1998 INDUCTEE Roberta Bondar, MD PhD Brain & Mind, Women in Medicine


December 4, 1945

(Sault Ste. Marie, Ontario)


PhD, University of Toronto (1974)

MD, McMaster University (1977)

Awards & Honours:

2018: Companion of the Order of Canada

2011: Inductee of Canada’s Walk of Fame

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Picture of Roberta Bondar, MD PhD

Canada’s first woman astronaut and the first neurologist in space

Dr. Roberta Bondar

A trailblazer, brilliant neuroscientist, and environmental activist

Dr. Roberta Bondar has experienced life's strength, beauty and fragility from heights few people, let alone a handful of women anywhere, have ever scaled. Dr. Roberta Bondar is Canada's first woman astronaut and the world's first neurologist in space (NASA MISSION STS-42, January 1992). Even before her selection to the Canadian Space Program in December 1983, Dr. Bondar was a highly accomplished physician and researcher studying the nervous system.

Dr. Bondar was specifically interested in how eyes and ears help us balance and orient ourselves with respect to our surroundings. Additionally, her research into the effects of low gravity and weightlessness on the brain's blood supply was particularly fitting for NASA's quest to study how spaceflight affects astronauts.

Key Facts

Explored how humans react to weightlessness

Conducted more than forty pioneering experiments in the world's first International Microgravity Laboratory (IML-1)

Had several exhibitions and book publications of her photographs including Passionate Vision about Canada's national parks

Received 28 honorary doctorates

Professional timeline

Impact on lives today

Dr. Bondar’s research into space medicine is helping future astronauts and researchers of space medicine uncover the myriad effects of weightlessness and prolonged periods of spaceflight on the human body. Through the combined efforts of Dr. Bondar's research and others, we know, for example, that bone loss may continue for some time after landing and may not be recoverable, or that changes in the body's immune system may compromise the human body's ability to fight infections. Her research (in 2014) shows that returning astronauts have impaired and irregular blood flow in the brain and this can potentially lead to long-term damages.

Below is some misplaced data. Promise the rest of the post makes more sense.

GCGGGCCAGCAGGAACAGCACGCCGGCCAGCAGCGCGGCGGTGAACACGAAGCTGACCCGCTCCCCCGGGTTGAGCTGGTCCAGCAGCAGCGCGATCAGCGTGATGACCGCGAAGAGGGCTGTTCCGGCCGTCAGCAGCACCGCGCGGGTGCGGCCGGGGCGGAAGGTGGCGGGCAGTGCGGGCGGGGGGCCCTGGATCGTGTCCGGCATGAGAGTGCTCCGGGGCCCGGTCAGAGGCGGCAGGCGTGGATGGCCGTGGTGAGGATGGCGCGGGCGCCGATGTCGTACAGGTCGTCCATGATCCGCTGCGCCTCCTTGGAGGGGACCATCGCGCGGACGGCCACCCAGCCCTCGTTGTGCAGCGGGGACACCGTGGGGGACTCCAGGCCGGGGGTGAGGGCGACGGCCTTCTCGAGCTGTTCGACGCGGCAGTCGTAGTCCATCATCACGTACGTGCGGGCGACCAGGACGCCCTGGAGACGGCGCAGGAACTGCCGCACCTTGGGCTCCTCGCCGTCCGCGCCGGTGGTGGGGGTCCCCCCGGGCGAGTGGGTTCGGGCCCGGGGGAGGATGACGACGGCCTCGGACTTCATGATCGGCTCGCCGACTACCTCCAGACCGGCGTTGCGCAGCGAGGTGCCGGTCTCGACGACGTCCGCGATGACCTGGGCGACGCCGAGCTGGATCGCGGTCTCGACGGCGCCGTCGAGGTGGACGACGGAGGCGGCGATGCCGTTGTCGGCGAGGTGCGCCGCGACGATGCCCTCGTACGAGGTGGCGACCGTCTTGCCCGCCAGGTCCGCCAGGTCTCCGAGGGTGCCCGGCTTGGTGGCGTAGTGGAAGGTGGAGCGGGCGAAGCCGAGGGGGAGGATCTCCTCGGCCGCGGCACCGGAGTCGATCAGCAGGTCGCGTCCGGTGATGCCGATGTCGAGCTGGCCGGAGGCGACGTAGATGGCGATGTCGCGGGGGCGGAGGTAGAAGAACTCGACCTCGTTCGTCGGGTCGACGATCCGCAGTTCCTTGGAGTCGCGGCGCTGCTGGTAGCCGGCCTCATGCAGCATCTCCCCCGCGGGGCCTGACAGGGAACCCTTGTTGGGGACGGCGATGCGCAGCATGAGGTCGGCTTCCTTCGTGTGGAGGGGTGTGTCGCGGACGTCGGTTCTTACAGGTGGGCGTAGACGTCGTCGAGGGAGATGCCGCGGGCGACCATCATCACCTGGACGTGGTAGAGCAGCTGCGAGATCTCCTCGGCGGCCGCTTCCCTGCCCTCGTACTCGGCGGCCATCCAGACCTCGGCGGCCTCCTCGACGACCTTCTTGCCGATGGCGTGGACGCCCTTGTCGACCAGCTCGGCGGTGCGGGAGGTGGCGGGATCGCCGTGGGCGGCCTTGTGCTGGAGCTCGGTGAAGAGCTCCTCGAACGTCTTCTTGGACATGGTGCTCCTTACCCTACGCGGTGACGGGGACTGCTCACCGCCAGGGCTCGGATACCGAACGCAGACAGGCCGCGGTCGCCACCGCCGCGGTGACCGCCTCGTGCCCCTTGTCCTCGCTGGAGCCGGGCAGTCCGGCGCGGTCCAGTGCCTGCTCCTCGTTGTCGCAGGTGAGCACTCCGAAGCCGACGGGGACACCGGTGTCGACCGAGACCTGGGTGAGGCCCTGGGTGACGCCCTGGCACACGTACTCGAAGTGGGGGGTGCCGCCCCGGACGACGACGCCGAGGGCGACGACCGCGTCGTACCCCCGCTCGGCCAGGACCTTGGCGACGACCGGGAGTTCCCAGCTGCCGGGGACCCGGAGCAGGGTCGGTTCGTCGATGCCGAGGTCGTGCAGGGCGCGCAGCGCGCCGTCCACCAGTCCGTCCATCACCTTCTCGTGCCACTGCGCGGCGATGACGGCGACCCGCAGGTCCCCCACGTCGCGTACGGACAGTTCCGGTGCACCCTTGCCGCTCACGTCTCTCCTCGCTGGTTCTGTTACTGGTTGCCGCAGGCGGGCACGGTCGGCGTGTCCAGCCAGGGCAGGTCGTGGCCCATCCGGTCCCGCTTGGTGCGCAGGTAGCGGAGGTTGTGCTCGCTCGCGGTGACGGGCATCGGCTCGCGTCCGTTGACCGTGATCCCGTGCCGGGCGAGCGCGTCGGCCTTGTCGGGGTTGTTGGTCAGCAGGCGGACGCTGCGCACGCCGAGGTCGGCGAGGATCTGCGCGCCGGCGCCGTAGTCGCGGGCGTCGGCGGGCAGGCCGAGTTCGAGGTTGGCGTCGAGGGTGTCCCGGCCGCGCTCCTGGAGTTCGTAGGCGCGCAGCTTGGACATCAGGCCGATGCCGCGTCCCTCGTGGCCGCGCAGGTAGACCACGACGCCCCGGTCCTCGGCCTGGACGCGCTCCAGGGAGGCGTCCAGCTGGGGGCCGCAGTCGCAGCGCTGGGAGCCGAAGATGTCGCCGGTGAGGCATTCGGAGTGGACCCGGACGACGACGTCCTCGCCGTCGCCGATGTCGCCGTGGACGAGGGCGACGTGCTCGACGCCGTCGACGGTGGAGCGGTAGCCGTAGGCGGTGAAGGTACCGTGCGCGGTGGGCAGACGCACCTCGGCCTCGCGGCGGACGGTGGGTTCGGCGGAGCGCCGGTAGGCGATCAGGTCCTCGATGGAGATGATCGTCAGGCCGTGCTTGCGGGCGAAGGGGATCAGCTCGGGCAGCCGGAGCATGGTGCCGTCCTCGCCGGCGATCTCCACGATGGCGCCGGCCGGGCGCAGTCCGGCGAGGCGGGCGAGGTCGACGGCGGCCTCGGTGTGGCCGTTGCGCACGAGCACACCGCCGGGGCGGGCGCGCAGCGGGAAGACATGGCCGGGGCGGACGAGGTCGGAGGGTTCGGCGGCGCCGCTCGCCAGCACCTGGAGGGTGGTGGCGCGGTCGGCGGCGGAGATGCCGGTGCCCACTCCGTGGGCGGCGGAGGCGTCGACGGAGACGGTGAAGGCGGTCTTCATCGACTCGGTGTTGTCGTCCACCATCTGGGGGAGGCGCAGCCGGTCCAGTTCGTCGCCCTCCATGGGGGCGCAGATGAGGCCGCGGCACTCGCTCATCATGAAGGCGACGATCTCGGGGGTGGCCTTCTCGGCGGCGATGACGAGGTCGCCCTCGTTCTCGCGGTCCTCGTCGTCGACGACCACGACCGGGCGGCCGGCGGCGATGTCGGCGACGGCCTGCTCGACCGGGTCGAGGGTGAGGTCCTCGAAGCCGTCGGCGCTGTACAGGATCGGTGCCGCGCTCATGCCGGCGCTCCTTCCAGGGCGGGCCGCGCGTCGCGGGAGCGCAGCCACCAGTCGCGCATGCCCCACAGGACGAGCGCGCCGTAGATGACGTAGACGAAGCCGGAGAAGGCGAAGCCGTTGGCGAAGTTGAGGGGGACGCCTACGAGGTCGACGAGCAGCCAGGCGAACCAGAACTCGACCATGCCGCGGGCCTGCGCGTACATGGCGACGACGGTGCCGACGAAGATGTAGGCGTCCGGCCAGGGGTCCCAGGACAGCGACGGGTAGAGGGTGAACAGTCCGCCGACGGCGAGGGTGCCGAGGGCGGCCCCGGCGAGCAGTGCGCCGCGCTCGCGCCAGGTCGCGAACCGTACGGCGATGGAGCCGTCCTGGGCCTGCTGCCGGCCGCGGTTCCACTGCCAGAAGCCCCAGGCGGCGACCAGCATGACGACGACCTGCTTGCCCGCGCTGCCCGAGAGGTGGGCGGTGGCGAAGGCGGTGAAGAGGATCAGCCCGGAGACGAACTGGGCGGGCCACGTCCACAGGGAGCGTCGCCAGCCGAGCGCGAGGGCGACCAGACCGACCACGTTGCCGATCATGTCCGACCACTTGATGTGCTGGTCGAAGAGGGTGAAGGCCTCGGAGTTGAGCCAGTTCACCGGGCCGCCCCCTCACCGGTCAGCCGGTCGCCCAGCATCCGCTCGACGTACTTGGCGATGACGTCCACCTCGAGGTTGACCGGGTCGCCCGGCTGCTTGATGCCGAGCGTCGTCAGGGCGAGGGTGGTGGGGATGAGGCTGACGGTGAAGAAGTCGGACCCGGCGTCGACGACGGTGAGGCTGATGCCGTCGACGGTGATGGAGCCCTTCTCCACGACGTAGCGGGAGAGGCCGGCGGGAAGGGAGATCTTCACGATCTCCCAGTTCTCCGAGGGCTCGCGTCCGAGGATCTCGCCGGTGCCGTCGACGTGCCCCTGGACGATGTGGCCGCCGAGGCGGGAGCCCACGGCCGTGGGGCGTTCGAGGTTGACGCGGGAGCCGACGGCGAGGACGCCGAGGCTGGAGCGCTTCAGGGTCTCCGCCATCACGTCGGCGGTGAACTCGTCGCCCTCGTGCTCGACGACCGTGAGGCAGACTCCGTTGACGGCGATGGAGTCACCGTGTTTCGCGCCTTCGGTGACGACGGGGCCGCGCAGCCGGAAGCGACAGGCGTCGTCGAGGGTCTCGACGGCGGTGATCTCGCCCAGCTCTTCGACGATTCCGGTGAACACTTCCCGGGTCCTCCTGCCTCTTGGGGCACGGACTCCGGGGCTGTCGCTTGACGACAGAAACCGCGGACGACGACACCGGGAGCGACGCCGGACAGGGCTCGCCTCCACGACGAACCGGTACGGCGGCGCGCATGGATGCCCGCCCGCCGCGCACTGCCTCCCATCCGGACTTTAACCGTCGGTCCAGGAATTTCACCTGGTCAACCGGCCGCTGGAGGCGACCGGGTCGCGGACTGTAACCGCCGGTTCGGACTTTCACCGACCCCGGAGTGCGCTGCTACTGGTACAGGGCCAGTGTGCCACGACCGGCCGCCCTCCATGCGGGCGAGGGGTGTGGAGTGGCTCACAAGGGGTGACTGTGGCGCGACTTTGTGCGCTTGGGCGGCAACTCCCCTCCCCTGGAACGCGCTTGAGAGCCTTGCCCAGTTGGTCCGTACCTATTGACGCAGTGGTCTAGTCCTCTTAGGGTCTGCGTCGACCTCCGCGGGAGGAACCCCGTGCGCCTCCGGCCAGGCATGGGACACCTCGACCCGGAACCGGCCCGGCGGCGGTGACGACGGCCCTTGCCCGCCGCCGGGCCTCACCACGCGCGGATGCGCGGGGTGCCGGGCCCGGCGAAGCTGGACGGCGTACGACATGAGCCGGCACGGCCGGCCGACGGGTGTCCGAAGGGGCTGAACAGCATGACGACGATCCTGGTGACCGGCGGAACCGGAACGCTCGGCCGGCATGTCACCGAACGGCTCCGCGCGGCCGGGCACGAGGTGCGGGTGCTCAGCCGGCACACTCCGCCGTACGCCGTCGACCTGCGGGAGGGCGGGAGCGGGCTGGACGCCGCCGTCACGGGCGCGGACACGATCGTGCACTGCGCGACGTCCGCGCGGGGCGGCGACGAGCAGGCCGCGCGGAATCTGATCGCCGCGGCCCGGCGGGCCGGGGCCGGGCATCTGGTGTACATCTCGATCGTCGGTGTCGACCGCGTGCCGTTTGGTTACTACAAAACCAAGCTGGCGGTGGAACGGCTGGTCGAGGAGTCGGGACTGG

Picture of Roberta Bondar, MD PhD


  • Dr. Bondar’s research remains relevant to future space programs.

    Brain & Mind

    With the rise of private space companies, space-tourism and planned missions to Mars, the health and safety of our astronauts, and potentially our citizens - is paramount.

  • In July of 2009 Bondar established a not-for-profit charity, The Roberta Bondar Foundation.

    The Foundation ‘helps cultivate in all ages a sense of awe, respect and appreciation for other life forms that share our planet'.

  • A committed environmentalist, Bondar chaired the province of Ontario’s Working Group on Environmental Education.

    The Minister of Education accepted and implemented all 32 of the working group‘s recommendations.

  • Roberta Bondar inducted into the Canadian Medical Hall of Fame

    Hull, Quebec

  • Touching the Earth by Roberta Bondar

    An avid photographer, Bondar was also tasked with taking pictures of earth during her time in space.

    Her experiences in space along with her photographs were published in the book Touching the Earth in 1994.

  • Roberta Bondar

    On the space craft DISCOVERY, Dr. Bondar circled our planet at thirty thousand kilometres per hour, situated three hundred kilometres above Earth

    Brain & Mind, Women in Medicine

    Her research on board focused on how humans react to weightlessness, such as the effects of low gravity on eye motion and ear function, changes in our balance system, the elongation of the spine and its associated back pain during low gravity, and the after-effects of spaceflight on astronauts.

  • Health Sciences Archives, McMaster University 325 x 230

    Roberta Bondar was chosen from more than 4,000 applicants for Canada’s astronaut program

    Women in Medicine

    As one of six members of the team, she trained for the mission for eight years.

  • Following five years of post-graduate work, Dr. Bondar returned to her alma mater.

    She became an assistant professor of medicine at McMaster from 1982 to 1984.

  • After graduating from the University of Guelph with an undergraduate degree in science, Dr. Bondar pursued a steady stream of education and research.

    She completed a master’s degree in experimental pathology and a PhD in neuroscience before going on to earn her MD in 1977.


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